We learn by doing, and we fill out expertise with experience. For many employees either entering the workforce for the first time or for those facing new expectations, a change in daily activities, their role and their behaviours can be a challenging prospect. This is especially true in team positions, management and public-facing roles. How do you become the professional you are expected to be? The accepted answer is with the right training, and in these cases, that training needs to be through drama-based learning.
What Is It?
Drama based learning (DBL) is an umbrella term for the teaching methodology which includes game playing, improvisation and role playing. By creating a safe and inclusive environment, class leaders introduce participants to their expected ability or behavioural goals and then allow them to learn and see their own performance through play and practice.
This technique is successful for a number of reasons. Firstly, we were not designed to learn in the sitting-down position. Studies show that when students are active and on their feet, learning is more instinctive. The nature of active learning also keeps the activities in the classroom fresh and stops participants getting bored or even tired.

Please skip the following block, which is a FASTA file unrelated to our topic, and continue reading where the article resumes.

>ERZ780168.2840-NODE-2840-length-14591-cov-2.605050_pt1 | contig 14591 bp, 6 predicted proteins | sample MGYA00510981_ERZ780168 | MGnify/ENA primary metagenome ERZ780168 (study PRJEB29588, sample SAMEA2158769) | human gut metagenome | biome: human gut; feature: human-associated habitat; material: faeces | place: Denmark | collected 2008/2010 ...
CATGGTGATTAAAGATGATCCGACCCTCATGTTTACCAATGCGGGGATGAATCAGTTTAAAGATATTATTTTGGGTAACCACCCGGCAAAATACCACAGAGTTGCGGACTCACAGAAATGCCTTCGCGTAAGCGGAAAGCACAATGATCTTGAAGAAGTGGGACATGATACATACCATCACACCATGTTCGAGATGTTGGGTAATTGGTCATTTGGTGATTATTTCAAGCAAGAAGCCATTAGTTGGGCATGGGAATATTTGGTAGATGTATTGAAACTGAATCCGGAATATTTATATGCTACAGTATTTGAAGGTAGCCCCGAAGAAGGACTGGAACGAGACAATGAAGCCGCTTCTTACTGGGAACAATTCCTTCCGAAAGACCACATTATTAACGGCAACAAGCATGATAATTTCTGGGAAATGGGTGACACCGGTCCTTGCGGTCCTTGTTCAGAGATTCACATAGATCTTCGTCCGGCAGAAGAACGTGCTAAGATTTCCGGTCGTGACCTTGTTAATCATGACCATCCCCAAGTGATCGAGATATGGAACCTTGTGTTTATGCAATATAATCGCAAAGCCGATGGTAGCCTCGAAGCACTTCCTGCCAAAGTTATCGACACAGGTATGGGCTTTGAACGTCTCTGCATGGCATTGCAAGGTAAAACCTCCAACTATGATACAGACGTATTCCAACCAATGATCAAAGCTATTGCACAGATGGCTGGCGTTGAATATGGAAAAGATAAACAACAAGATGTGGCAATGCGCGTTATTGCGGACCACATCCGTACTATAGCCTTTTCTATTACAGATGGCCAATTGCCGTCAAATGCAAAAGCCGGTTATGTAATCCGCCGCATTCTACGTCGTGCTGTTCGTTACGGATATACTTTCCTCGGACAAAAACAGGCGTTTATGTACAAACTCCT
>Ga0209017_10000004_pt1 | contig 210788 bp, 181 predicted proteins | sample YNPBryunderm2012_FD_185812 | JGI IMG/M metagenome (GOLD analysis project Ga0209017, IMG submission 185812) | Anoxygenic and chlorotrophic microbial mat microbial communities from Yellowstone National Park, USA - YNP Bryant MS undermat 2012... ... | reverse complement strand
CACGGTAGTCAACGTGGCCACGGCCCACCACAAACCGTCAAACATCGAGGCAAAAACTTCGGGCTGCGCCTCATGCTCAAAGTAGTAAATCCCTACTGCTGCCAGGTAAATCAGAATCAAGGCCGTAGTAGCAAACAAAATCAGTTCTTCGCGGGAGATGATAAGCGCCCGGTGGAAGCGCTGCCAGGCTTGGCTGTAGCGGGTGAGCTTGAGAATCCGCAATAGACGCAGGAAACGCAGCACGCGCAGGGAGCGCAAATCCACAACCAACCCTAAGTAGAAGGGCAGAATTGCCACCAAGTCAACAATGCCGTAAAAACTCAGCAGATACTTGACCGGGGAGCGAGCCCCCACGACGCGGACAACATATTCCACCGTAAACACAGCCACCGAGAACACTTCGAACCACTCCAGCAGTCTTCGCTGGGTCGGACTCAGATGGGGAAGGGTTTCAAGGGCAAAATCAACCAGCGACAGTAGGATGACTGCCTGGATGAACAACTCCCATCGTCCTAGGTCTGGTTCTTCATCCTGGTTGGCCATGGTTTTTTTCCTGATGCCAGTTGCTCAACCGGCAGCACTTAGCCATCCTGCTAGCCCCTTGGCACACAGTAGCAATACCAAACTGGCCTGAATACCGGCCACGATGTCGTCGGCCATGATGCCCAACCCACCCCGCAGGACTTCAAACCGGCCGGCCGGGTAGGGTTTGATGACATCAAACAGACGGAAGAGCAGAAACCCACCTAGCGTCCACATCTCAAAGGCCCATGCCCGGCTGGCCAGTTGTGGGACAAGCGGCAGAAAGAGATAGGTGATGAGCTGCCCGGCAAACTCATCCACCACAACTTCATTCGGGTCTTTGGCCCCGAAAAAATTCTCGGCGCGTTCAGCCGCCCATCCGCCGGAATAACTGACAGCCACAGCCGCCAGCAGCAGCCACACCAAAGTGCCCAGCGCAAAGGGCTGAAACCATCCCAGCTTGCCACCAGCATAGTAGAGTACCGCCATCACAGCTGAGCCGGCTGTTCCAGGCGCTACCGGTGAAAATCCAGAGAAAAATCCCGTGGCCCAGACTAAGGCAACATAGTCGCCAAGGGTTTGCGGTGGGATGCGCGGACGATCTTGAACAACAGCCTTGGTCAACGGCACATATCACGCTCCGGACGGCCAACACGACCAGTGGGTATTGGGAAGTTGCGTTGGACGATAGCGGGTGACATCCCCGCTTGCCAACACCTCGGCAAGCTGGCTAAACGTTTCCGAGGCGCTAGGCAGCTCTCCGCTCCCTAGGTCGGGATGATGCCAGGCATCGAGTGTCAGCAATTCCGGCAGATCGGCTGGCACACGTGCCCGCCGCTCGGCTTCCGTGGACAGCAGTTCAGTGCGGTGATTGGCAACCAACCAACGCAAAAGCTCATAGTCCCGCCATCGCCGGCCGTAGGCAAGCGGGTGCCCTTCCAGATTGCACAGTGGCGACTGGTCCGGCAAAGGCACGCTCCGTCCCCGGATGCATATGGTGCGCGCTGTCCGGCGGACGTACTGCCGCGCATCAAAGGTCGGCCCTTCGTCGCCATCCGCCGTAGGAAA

We all know how a day of training and learning new things can be exhausting, and when sitting around a table looking at a whiteboard, the temptation to relax and to think of other things is far too strong. Drama based teaching encompasses a variety of techniques and keeps everyone engaged and makes sure that every type of learner is nurtured.
Make Learning Child’s Play
In order to learn and gain expertise in any field, we need to be able to take ownership of a topic and use our imagination to convey the ideas to others. This is a principle of this teaching concept, and in every case participants are required not only to learn the skills being taught, but to relay them too. Many of the activities in DBL involve participants explaining to each other the meaning or importance of the teaching. This is closely supervised to make sure they are on the right track, but once an individual has successfully conveyed an idea to another person, they are far more likely to embrace it themselves.
This can be seen in the play activities of children. Children love to role-play at being the teacher or mummy. They mirror and rehearse activities and attitudes by example until they are competent in the role and it becomes second nature. In professional DBL, creative role-play is also important. Managers can role-play discussions with disengaged employees, team members can role-play solution-finding processes with other team members and customer service employees can work through problem-solving conversations. Employees also tend to recreate examples specific to their role and experience, allowing the session leader to address these directly in the teaching.
All in all, drama based learning has proved itself to be a very effective teaching tool and has been embraced by companies across the globe, producing excellent results.